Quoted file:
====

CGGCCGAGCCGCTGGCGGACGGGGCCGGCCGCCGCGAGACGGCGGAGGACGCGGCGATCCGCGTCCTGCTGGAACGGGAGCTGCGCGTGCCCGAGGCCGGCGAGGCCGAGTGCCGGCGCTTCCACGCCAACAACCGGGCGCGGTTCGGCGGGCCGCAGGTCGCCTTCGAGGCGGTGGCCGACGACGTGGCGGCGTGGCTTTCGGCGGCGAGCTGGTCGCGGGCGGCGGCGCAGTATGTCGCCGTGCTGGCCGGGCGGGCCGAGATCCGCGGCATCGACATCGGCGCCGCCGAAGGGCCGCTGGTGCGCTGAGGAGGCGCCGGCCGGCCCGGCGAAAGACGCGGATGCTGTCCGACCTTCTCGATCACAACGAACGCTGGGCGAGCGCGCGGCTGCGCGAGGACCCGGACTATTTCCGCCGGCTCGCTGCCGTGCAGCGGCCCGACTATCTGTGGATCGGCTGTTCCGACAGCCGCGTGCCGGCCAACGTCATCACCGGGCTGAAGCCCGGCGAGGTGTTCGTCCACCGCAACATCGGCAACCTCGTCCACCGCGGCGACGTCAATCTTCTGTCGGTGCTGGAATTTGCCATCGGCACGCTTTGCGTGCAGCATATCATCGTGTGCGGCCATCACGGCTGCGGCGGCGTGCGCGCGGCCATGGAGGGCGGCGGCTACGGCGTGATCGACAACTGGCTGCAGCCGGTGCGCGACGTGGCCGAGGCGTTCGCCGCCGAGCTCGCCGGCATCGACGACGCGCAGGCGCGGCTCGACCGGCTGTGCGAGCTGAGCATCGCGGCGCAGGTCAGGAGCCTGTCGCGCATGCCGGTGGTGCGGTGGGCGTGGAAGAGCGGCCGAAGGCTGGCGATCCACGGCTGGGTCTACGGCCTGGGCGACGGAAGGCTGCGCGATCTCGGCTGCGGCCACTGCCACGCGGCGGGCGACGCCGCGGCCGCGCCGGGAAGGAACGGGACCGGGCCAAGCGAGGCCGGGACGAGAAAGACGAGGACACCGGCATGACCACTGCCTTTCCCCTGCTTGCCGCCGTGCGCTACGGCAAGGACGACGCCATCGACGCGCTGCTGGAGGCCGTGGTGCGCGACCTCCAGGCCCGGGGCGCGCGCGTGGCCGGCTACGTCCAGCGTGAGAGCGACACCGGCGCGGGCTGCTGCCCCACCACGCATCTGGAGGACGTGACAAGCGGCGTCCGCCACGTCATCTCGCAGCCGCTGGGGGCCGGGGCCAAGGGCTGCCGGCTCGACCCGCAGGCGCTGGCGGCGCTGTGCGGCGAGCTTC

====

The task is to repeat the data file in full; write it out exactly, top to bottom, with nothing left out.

CGGCCGAGCCGCTGGCGGACGGGGCCGGCCGCCGCGAGACGGCGGAGGACGCGGCGATCCGCGTCCTGCTGGAACGGGAGCTGCGCGTGCCCGAGGCCGGCGAGGCCGAGTGCCGGCGCTTCCACGCCAACAACCGGGCGCGGTTCGGCGGGCCGCAGGTCGCCTTCGAGGCGGTGGCCGACGACGTGGCGGCGTGGCTTTCGGCGGCGAGCTGGTCGCGGGCGGCGGCGCAGTATGTCGCCGTGCTGGCCGGGCGGGCCGAGATCCGCGGCATCGACATCGGCGCCGCCGAAGGGCCGCTGGTGCGCTGAGGAGGCGCCGGCCGGCCCGGCGAAAGACGCGGATGCTGTCCGACCTTCTCGATCACAACGAACGCTGGGCGAGCGCGCGGCTGCGCGAGGACCCGGACTATTTCCGCCGGCTCGCTGCCGTGCAGCGGCCCGACTATCTGTGGATCGGCTGTTCCGACAGCCGCGTGCCGGCCAACGTCATCACCGGGCTGAAGCCCGGCGAGGTGTTCGTCCACCGCAACATCGGCAACCTCGTCCACCGCGGCGACGTCAATCTTCTGTCGGTGCTGGAATTTGCCATCGGCACGCTTTGCGTGCAGCATATCATCGTGTGCGGCCATCACGGCTGCGGCGGCGTGCGCGCGGCCATGGAGGGCGGCGGCTACGGCGTGATCGACAACTGGCTGCAGCCGGTGCGCGACGTGGCCGAGGCGTTCGCCGCCGAGCTCGCCGGCATCGACGACGCGCAGGCGCGGCTCGACCGGCTGTGCGAGCTGAGCATCGCGGCGCAGGTCAGGAGCCTGTCGCGCATGCCGGTGGTGCGGTGGGCGTGGAAGAGCGGCCGAAGGCTGGCGATCCACGGCTGGGTCTACGGCCTGGGCGACGGAAGGCTGCGCGATCTCGGCTGCGGCCACTGCCACGCGGCGGGCGACGCCGCGGCCGCGCCGGGAAGGAACGGGACCGGGCCAAGCGAGGCCGGGACGAGAAAGACGAGGACACCGGCATGACCACTGCCTTTCCCCTGCTTGCCGCCGTGCGCTACGGCAAGGACGACGCCATCGACGCGCTGCTGGAGGCCGTGGTGCGCGACCTCCAGGCCCGGGGCGCGCGCGTGGCCGGCTACGTCCAGCGTGAGAGCGACACCGGCGCGGGCTGCTGCCCCACCACGCATCTGGAGGACGTGACAAGCGGCGTCCGCCACGTCATCTCGCAGCCGCTGGGGGCCGGGGCCAAGGGCTGCCGGCTCGACCCGCAGGCGCTGGCGGCGCTGTGCGGCGAGCTTC